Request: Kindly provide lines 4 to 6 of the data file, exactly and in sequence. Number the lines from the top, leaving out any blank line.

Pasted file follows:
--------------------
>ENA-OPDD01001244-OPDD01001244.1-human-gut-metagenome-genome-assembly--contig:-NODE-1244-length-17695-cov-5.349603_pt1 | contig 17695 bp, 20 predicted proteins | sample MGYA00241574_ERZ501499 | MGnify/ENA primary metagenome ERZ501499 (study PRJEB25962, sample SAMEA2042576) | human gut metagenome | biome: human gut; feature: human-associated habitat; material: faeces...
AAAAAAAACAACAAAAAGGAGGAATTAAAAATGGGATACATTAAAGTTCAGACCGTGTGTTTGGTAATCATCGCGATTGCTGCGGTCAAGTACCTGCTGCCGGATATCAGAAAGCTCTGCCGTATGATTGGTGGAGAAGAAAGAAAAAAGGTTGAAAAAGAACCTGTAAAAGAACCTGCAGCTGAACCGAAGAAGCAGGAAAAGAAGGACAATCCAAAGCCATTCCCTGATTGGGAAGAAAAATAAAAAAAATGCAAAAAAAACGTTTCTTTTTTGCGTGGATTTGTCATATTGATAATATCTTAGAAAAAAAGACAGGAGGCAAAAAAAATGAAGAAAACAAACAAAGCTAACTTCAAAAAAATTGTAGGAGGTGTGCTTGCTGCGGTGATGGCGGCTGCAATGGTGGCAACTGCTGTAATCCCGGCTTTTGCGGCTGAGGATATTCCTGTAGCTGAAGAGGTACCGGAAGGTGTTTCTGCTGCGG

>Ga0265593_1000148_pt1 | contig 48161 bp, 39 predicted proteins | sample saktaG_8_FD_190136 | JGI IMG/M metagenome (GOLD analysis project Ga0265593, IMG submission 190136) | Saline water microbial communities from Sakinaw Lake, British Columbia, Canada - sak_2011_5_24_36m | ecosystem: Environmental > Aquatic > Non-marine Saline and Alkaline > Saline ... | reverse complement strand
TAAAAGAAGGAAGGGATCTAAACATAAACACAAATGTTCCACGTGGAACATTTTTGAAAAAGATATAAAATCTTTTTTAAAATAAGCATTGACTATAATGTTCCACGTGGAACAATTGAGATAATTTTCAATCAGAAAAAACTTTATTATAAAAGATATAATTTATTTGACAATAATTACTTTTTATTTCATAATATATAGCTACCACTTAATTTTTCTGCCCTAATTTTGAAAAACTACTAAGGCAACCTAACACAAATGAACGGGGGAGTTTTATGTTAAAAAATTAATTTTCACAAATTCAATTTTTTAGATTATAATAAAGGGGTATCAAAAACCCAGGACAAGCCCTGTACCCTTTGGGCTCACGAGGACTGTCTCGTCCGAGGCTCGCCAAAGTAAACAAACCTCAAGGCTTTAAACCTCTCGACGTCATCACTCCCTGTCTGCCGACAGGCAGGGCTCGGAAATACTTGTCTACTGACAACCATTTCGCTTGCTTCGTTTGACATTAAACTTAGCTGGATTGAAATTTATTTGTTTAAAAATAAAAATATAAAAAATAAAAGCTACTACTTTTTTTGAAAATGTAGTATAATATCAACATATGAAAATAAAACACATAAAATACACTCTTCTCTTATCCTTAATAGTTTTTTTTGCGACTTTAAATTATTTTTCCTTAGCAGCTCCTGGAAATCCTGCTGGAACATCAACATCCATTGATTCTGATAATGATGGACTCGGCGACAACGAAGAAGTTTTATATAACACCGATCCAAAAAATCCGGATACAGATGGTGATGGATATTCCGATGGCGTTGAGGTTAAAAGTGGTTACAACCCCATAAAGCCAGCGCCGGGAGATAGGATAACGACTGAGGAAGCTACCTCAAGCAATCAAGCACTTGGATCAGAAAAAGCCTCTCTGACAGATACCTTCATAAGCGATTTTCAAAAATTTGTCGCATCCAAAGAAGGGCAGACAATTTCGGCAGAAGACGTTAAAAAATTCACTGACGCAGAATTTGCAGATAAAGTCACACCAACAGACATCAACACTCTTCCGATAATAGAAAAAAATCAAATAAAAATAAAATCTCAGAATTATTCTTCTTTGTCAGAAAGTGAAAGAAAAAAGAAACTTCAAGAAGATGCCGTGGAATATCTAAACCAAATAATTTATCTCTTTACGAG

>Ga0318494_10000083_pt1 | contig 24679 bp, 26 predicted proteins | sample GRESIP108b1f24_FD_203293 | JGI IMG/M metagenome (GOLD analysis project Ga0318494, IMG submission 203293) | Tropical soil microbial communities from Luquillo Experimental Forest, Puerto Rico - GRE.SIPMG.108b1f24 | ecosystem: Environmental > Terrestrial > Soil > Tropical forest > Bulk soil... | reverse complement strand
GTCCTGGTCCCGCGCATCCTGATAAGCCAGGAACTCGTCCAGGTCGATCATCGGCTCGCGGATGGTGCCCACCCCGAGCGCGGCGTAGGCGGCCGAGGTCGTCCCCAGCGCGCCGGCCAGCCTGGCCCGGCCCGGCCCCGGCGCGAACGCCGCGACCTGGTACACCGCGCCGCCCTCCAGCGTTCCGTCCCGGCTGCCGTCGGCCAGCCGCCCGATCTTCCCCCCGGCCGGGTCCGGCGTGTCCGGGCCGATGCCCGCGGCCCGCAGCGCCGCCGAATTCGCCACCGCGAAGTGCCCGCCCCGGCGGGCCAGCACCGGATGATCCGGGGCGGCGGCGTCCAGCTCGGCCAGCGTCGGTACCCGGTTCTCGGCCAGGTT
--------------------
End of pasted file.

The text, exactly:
TAAAAGAAGGAAGGGATCTAAACATAAACACAAATGTTCCACGTGGAACATTTTTGAAAAAGATATAAAATCTTTTTTAAAATAAGCATTGACTATAATGTTCCACGTGGAACAATTGAGATAATTTTCAATCAGAAAAAACTTTATTATAAAAGATATAATTTATTTGACAATAATTACTTTTTATTTCATAATATATAGCTACCACTTAATTTTTCTGCCCTAATTTTGAAAAACTACTAAGGCAACCTAACACAAATGAACGGGGGAGTTTTATGTTAAAAAATTAATTTTCACAAATTCAATTTTTTAGATTATAATAAAGGGGTATCAAAAACCCAGGACAAGCCCTGTACCCTTTGGGCTCACGAGGACTGTCTCGTCCGAGGCTCGCCAAAGTAAACAAACCTCAAGGCTTTAAACCTCTCGACGTCATCACTCCCTGTCTGCCGACAGGCAGGGCTCGGAAATACTTGTCTACTGACAACCATTTCGCTTGCTTCGTTTGACATTAAACTTAGCTGGATTGAAATTTATTTGTTTAAAAATAAAAATATAAAAAATAAAAGCTACTACTTTTTTTGAAAATGTAGTATAATATCAACATATGAAAATAAAACACATAAAATACACTCTTCTCTTATCCTTAATAGTTTTTTTTGCGACTTTAAATTATTTTTCCTTAGCAGCTCCTGGAAATCCTGCTGGAACATCAACATCCATTGATTCTGATAATGATGGACTCGGCGACAACGAAGAAGTTTTATATAACACCGATCCAAAAAATCCGGATACAGATGGTGATGGATATTCCGATGGCGTTGAGGTTAAAAGTGGTTACAACCCCATAAAGCCAGCGCCGGGAGATAGGATAACGACTGAGGAAGCTACCTCAAGCAATCAAGCACTTGGATCAGAAAAAGCCTCTCTGACAGATACCTTCATAAGCGATTTTCAAAAATTTGTCGCATCCAAAGAAGGGCAGACAATTTCGGCAGAAGACGTTAAAAAATTCACTGACGCAGAATTTGCAGATAAAGTCACACCAACAGACATCAACACTCTTCCGATAATAGAAAAAAATCAAATAAAAATAAAATCTCAGAATTATTCTTCTTTGTCAGAAAGTGAAAGAAAAAAGAAACTTCAAGAAGATGCCGTGGAATATCTAAACCAAATAATTTATCTCTTTACGAG

>Ga0318494_10000083_pt1 | contig 24679 bp, 26 predicted proteins | sample GRESIP108b1f24_FD_203293 | JGI IMG/M metagenome (GOLD analysis project Ga0318494, IMG submission 203293) | Tropical soil microbial communities from Luquillo Experimental Forest, Puerto Rico - GRE.SIPMG.108b1f24 | ecosystem: Environmental > Terrestrial > Soil > Tropical forest > Bulk soil... | reverse complement strand
GTCCTGGTCCCGCGCATCCTGATAAGCCAGGAACTCGTCCAGGTCGATCATCGGCTCGCGGATGGTGCCCACCCCGAGCGCGGCGTAGGCGGCCGAGGTCGTCCCCAGCGCGCCGGCCAGCCTGGCCCGGCCCGGCCCCGGCGCGAACGCCGCGACCTGGTACACCGCGCCGCCCTCCAGCGTTCCGTCCCGGCTGCCGTCGGCCAGCCGCCCGATCTTCCCCCCGGCCGGGTCCGGCGTGTCCGGGCCGATGCCCGCGGCCCGCAGCGCCGCCGAATTCGCCACCGCGAAGTGCCCGCCCCGGCGGGCCAGCACCGGATGATCCGGGGCGGCGGCGTCCAGCTCGGCCAGCGTCGGTACCCGGTTCTCGGCCAGGTT